Ryan Murphy won the men’s 200m back in 1:55.22, the fastest time in the world this year. Murphy, the Rio Olympic champion, was relegated to silver by Russian Yevgeny Rylov at the last two worlds. Rylov was not in the Des Moines field.

Melanie Margalis took 2.97 seconds off her 400m individual medley personal best, winning in 4:32.53. Margalis, fourth in the Rio Olympic 200m IM, improved from the fifth-fastest American in the 400m IM since the start of 2019 to No. 1 by 2.94 seconds.

Ryan Lochte was fourth in the men’s 400m IM won by German Jacob Heidtmann. Lochte, the 2012 Olympic 400m IM champion, clocked 4:18.95 and still ranks outside the top 10 Americans in the event since the start of 2019. Lochte’s best chance to make a fifth Olympic team at age 35 appears to be in the 200m IM.

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MORE: Tyr Pro Swim Series stop to mimic Olympic schedule

Kendall Gretsch wins six gold medals at Para Nordic Ski Worlds

Kendall Gretsch
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Kendall Gretsch, who won Paralympic titles at the last Summer and Winter Games, added another six gold medals at the World Para Nordic Skiing Championships in Sweden last week.

Gretsch, 30, earned seven total medals in seven days between biathlon and cross-country skiing.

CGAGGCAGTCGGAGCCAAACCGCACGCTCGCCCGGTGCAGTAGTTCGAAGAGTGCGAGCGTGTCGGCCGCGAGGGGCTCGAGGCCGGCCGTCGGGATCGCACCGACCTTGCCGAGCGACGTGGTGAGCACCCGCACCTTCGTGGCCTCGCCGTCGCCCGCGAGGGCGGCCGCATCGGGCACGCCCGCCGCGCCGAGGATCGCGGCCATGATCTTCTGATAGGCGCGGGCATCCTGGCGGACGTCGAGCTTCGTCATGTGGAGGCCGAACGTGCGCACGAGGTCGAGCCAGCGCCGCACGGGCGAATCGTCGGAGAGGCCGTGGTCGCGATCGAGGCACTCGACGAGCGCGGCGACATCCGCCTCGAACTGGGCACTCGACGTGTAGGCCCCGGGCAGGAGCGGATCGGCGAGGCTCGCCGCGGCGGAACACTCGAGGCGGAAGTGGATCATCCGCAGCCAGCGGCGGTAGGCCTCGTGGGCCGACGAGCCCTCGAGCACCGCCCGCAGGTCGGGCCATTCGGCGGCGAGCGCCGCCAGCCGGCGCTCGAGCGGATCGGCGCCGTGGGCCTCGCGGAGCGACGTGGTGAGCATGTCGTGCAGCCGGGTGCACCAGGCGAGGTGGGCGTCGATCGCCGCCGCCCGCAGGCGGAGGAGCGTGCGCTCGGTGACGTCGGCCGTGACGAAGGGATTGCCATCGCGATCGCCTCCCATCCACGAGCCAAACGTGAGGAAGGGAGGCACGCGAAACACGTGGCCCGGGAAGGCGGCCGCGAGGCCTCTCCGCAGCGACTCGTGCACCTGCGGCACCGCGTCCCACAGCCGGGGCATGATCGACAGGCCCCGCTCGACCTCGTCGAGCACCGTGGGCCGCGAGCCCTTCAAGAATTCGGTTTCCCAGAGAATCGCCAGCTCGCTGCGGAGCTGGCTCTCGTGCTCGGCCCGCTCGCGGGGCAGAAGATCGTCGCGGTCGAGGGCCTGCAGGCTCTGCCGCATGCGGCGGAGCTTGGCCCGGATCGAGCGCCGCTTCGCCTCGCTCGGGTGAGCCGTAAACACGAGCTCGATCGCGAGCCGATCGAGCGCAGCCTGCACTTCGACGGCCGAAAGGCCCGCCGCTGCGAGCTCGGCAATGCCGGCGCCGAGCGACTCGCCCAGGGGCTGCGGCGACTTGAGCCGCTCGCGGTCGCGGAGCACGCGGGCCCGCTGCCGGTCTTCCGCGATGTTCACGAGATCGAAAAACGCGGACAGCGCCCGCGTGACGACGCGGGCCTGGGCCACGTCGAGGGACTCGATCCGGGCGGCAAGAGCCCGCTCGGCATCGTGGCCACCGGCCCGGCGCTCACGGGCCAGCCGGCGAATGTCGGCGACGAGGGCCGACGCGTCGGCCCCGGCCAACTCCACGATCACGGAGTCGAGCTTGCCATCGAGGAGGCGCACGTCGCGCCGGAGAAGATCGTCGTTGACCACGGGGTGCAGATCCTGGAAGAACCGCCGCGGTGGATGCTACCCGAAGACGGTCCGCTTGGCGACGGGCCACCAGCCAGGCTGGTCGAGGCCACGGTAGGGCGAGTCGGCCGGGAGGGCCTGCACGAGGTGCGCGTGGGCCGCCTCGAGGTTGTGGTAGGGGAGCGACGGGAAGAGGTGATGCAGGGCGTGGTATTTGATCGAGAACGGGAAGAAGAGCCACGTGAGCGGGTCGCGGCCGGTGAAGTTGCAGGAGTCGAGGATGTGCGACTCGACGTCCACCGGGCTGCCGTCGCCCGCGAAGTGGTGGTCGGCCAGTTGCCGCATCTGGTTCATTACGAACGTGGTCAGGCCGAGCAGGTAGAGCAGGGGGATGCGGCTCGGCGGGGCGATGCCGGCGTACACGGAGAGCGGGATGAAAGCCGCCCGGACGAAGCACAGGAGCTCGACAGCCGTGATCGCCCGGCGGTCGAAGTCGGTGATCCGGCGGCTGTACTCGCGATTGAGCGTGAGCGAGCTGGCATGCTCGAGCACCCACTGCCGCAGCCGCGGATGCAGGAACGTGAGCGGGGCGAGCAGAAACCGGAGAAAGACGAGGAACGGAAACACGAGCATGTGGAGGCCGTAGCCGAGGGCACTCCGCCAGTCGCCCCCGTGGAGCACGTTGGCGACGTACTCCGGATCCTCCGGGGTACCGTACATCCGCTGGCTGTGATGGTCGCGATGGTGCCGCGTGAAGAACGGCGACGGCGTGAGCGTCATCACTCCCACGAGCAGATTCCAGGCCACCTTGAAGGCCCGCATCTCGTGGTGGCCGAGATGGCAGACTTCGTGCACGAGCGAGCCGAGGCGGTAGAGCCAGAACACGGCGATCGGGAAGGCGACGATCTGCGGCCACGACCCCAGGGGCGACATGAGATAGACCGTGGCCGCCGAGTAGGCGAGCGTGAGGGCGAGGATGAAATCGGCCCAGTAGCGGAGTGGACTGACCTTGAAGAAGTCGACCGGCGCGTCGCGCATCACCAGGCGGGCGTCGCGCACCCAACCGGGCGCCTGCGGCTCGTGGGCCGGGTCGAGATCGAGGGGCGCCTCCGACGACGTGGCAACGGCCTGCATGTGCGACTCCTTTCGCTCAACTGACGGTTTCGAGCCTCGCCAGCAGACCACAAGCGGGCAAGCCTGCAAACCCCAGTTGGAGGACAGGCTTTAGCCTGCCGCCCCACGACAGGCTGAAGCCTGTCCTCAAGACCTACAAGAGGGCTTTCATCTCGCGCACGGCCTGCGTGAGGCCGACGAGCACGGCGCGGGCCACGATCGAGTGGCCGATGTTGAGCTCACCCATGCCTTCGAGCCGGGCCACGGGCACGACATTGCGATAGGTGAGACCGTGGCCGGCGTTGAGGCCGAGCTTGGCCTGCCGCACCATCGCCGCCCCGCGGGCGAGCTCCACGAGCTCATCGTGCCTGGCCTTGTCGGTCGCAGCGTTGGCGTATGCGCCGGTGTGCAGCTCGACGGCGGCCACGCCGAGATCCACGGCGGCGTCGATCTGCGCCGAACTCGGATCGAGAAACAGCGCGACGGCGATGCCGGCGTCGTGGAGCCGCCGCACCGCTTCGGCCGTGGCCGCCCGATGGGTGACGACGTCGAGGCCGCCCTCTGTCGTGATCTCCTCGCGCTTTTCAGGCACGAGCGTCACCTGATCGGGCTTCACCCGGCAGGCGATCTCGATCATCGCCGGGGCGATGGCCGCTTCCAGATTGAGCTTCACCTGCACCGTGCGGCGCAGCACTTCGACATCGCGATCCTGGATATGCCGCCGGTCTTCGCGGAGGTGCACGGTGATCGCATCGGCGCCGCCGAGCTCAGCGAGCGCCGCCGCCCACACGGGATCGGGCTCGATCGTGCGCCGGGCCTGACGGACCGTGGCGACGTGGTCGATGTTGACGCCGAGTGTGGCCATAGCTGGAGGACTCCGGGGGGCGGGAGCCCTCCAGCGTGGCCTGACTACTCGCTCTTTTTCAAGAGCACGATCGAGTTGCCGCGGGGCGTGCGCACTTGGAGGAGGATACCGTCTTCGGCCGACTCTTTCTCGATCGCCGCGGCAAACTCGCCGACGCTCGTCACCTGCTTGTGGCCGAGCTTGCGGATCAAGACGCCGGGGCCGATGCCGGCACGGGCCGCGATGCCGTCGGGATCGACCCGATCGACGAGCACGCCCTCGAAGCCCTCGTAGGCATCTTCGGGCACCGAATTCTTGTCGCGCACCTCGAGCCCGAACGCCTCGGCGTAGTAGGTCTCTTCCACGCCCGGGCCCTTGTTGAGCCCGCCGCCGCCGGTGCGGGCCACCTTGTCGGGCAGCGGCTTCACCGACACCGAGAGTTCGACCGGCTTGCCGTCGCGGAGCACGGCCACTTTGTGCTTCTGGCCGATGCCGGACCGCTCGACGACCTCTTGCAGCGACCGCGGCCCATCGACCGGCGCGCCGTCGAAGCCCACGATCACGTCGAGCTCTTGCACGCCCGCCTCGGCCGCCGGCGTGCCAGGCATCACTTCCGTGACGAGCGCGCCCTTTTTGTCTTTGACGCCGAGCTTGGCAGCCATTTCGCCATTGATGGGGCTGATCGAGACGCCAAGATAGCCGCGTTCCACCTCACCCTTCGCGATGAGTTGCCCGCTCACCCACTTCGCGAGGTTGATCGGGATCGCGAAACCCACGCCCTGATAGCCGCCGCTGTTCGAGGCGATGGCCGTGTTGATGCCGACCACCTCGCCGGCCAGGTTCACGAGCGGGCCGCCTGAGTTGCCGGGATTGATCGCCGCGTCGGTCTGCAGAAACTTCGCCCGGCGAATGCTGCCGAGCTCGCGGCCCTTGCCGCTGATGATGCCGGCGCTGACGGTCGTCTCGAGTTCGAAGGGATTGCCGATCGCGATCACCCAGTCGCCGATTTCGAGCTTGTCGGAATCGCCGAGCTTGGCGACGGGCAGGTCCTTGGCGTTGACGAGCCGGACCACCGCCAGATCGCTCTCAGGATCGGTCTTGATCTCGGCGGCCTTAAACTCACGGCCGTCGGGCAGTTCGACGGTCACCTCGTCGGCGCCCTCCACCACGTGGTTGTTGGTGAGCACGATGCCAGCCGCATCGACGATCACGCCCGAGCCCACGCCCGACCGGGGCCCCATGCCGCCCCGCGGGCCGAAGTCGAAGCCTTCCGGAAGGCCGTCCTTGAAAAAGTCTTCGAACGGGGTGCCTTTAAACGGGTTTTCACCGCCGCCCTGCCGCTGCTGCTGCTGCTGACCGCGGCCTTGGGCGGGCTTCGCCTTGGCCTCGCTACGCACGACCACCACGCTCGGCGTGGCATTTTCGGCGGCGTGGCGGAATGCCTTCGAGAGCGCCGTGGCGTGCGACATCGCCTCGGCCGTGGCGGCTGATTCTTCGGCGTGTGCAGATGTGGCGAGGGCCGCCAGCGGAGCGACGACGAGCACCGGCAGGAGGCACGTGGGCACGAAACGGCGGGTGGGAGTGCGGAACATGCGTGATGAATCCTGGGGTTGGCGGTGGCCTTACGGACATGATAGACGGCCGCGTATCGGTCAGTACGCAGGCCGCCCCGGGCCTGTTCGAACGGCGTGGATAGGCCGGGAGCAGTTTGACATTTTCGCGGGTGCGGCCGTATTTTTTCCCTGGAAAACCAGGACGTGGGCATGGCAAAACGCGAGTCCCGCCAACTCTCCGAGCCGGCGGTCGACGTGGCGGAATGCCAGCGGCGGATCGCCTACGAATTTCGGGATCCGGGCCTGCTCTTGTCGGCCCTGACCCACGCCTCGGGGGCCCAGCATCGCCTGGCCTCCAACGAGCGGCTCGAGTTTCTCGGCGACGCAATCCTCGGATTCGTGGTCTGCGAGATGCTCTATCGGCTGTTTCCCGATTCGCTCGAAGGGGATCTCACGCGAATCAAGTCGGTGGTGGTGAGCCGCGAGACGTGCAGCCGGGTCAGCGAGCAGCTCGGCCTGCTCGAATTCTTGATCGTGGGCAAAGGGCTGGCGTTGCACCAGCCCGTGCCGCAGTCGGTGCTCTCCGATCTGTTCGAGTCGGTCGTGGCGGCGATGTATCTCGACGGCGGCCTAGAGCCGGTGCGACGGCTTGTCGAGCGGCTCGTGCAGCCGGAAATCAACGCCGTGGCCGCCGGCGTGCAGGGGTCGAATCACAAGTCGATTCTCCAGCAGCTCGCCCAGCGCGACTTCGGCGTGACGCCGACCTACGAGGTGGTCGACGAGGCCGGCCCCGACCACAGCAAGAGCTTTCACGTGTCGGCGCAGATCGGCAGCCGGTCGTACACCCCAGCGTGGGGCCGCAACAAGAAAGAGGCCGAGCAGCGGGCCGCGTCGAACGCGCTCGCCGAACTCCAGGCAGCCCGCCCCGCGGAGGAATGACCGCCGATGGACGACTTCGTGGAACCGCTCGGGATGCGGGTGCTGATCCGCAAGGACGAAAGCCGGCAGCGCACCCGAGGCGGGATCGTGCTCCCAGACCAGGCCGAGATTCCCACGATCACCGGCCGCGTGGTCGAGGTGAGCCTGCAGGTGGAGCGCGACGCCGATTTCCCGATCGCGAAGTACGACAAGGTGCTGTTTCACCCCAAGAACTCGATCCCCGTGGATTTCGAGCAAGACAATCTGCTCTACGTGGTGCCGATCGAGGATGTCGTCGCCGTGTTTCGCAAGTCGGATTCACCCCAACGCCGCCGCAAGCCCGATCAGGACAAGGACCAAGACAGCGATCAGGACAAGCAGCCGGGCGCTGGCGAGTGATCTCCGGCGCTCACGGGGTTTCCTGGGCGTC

Gretsch won gold medals in three different sports across the last three Paralympics: biathlon and cross-country skiing in 2018 (two years after taking up the sports), triathlon in 2021 and biathlon in 2022.

She plans to shift her focus back to triathlon after this winter for 2024 Paris Games qualification.

Gretsch, born with spina bifida, was the 2014 USA Triathlon Female Para Triathlete of the Year. Though triathlon was added to the Paralympics for the 2016 Rio Games, her classification was not added until Tokyo.

Also at last week’s worlds, six-time Paralympian Aaron Pike earned his first Paralympic or world championships gold medal in his decade-plus career, winning a 12.5km biathlon event.

Oksana Masters, who won seven medals in seven events at last year’s Paralympics to break the career U.S. Winter Paralympics medals record, missed worlds due to hand surgery.

The U.S. also picked up five medals at last week’s World Para Alpine Skiing Championships in Spain — three silvers for five-time Paralympian Laurie Stephens and two bronzes for 17-year-old Saylor O’Brien.

Stephens now has 18 career medals from world championships, plus seven at the Paralympics.

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World champion skier Kyle Smaine dies in avalanche at age 31

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Kyle Smaine, a retired world champion halfpipe skier, died in an avalanche in Japan on Sunday, according to NBC News, citing Smaine’s father. He was 31.

Smaine, a 2015 World champion in ski halfpipe, had been doing ski filming in Japan, sharing videos on his Instagram account over the past week.

The native of South Lake Tahoe, California, finished ninth in ski halfpipe at the 2016 Winter X Games in Aspen, Colorado.

In 2018, Smaine won the fifth and final U.S. Olympic qualifying series event in ski halfpipe but did not make the four-man team for PyeongChang. His last sanctioned international competition was in February 2018.

Late Sunday, two-time Olympic champion David Wise won the X Games men’s ski halfpipe and dedicated it to Smaine.

“We all did this for Kyle tonight,” Wise said on the broadcast. “It’s a little bit of an emotional day for us. We lost a friend.”